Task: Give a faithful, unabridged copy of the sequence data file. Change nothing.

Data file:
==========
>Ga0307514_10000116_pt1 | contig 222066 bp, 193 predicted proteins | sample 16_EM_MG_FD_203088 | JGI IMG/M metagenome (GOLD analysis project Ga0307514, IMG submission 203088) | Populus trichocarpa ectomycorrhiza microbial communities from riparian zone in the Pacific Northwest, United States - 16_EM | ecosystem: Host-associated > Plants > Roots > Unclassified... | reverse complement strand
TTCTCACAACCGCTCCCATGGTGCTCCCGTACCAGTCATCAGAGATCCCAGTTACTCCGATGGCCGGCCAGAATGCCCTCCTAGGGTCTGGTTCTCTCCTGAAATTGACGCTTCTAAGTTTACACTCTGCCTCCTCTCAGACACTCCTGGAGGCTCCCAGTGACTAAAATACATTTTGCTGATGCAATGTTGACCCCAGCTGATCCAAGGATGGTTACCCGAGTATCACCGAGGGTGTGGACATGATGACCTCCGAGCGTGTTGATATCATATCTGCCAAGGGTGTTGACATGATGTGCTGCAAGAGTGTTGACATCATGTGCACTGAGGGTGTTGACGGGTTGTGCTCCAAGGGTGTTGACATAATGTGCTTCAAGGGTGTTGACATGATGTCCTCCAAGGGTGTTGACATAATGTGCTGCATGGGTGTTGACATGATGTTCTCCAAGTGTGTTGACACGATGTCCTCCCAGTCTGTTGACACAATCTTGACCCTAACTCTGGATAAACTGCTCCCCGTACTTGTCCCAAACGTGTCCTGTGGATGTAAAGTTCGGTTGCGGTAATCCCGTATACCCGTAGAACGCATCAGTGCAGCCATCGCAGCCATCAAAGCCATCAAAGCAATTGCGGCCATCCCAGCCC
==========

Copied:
>Ga0307514_10000116_pt1 | contig 222066 bp, 193 predicted proteins | sample 16_EM_MG_FD_203088 | JGI IMG/M metagenome (GOLD analysis project Ga0307514, IMG submission 203088) | Populus trichocarpa ectomycorrhiza microbial communities from riparian zone in the Pacific Northwest, United States - 16_EM | ecosystem: Host-associated > Plants > Roots > Unclassified... | reverse complement strand
TTCTCACAACCGCTCCCATGGTGCTCCCGTACCAGTCATCAGAGATCCCAGTTACTCCGATGGCCGGCCAGAATGCCCTCCTAGGGTCTGGTTCTCTCCTGAAATTGACGCTTCTAAGTTTACACTCTGCCTCCTCTCAGACACTCCTGGAGGCTCCCAGTGACTAAAATACATTTTGCTGATGCAATGTTGACCCCAGCTGATCCAAGGATGGTTACCCGAGTATCACCGAGGGTGTGGACATGATGACCTCCGAGCGTGTTGATATCATATCTGCCAAGGGTGTTGACATGATGTGCTGCAAGAGTGTTGACATCATGTGCACTGAGGGTGTTGACGGGTTGTGCTCCAAGGGTGTTGACATAATGTGCTTCAAGGGTGTTGACATGATGTCCTCCAAGGGTGTTGACATAATGTGCTGCATGGGTGTTGACATGATGTTCTCCAAGTGTGTTGACACGATGTCCTCCCAGTCTGTTGACACAATCTTGACCCTAACTCTGGATAAACTGCTCCCCGTACTTGTCCCAAACGTGTCCTGTGGATGTAAAGTTCGGTTGCGGTAATCCCGTATACCCGTAGAACGCATCAGTGCAGCCATCGCAGCCATCAAAGCCATCAAAGCAATTGCGGCCATCCCAGCCC